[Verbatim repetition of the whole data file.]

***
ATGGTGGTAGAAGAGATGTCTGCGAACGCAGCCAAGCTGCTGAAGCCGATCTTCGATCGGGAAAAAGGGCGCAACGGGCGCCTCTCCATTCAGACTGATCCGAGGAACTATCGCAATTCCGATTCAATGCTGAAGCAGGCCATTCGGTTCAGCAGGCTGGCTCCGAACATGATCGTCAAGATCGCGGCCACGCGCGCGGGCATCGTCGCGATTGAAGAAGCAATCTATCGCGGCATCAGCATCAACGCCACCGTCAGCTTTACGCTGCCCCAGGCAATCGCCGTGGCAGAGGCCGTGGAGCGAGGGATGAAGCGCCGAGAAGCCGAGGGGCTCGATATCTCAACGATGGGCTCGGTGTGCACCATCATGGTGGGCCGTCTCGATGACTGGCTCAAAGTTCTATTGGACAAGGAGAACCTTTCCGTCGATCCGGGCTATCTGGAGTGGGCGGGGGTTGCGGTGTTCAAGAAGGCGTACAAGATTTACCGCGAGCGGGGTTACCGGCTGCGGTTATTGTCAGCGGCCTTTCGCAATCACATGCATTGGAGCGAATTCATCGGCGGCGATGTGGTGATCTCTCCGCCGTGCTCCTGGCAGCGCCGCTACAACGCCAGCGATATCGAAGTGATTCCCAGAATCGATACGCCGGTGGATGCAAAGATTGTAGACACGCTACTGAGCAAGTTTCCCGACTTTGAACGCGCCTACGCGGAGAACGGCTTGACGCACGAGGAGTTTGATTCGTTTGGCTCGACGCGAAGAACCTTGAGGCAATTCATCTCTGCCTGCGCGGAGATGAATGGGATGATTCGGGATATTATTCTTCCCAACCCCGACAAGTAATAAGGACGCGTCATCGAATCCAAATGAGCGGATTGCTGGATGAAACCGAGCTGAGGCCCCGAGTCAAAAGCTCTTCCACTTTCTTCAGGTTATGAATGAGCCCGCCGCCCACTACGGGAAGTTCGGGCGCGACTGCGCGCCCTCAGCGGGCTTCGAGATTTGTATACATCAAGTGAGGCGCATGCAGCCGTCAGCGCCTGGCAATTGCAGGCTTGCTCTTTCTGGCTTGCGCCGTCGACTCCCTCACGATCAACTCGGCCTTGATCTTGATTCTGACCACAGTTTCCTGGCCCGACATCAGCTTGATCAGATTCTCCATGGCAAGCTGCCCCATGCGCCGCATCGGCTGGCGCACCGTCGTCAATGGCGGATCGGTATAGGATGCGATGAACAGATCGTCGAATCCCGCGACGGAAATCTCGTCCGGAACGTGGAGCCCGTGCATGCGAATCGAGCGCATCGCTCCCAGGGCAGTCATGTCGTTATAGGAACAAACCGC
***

ATGGTGGTAGAAGAGATGTCTGCGAACGCAGCCAAGCTGCTGAAGCCGATCTTCGATCGGGAAAAAGGGCGCAACGGGCGCCTCTCCATTCAGACTGATCCGAGGAACTATCGCAATTCCGATTCAATGCTGAAGCAGGCCATTCGGTTCAGCAGGCTGGCTCCGAACATGATCGTCAAGATCGCGGCCACGCGCGCGGGCATCGTCGCGATTGAAGAAGCAATCTATCGCGGCATCAGCATCAACGCCACCGTCAGCTTTACGCTGCCCCAGGCAATCGCCGTGGCAGAGGCCGTGGAGCGAGGGATGAAGCGCCGAGAAGCCGAGGGGCTCGATATCTCAACGATGGGCTCGGTGTGCACCATCATGGTGGGCCGTCTCGATGACTGGCTCAAAGTTCTATTGGACAAGGAGAACCTTTCCGTCGATCCGGGCTATCTGGAGTGGGCGGGGGTTGCGGTGTTCAAGAAGGCGTACAAGATTTACCGCGAGCGGGGTTACCGGCTGCGGTTATTGTCAGCGGCCTTTCGCAATCACATGCATTGGAGCGAATTCATCGGCGGCGATGTGGTGATCTCTCCGCCGTGCTCCTGGCAGCGCCGCTACAACGCCAGCGATATCGAAGTGATTCCCAGAATCGATACGCCGGTGGATGCAAAGATTGTAGACACGCTACTGAGCAAGTTTCCCGACTTTGAACGCGCCTACGCGGAGAACGGCTTGACGCACGAGGAGTTTGATTCGTTTGGCTCGACGCGAAGAACCTTGAGGCAATTCATCTCTGCCTGCGCGGAGATGAATGGGATGATTCGGGATATTATTCTTCCCAACCCCGACAAGTAATAAGGACGCGTCATCGAATCCAAATGAGCGGATTGCTGGATGAAACCGAGCTGAGGCCCCGAGTCAAAAGCTCTTCCACTTTCTTCAGGTTATGAATGAGCCCGCCGCCCACTACGGGAAGTTCGGGCGCGACTGCGCGCCCTCAGCGGGCTTCGAGATTTGTATACATCAAGTGAGGCGCATGCAGCCGTCAGCGCCTGGCAATTGCAGGCTTGCTCTTTCTGGCTTGCGCCGTCGACTCCCTCACGATCAACTCGGCCTTGATCTTGATTCTGACCACAGTTTCCTGGCCCGACATCAGCTTGATCAGATTCTCCATGGCAAGCTGCCCCATGCGCCGCATCGGCTGGCGCACCGTCGTCAATGGCGGATCGGTATAGGATGCGATGAACAGATCGTCGAATCCCGCGACGGAAATCTCGTCCGGAACGTGGAGCCCGTGCATGCGAATCGAGCGCATCGCTCCCAGGGCAGTCATGTCGTTATAGGAACAAACCGC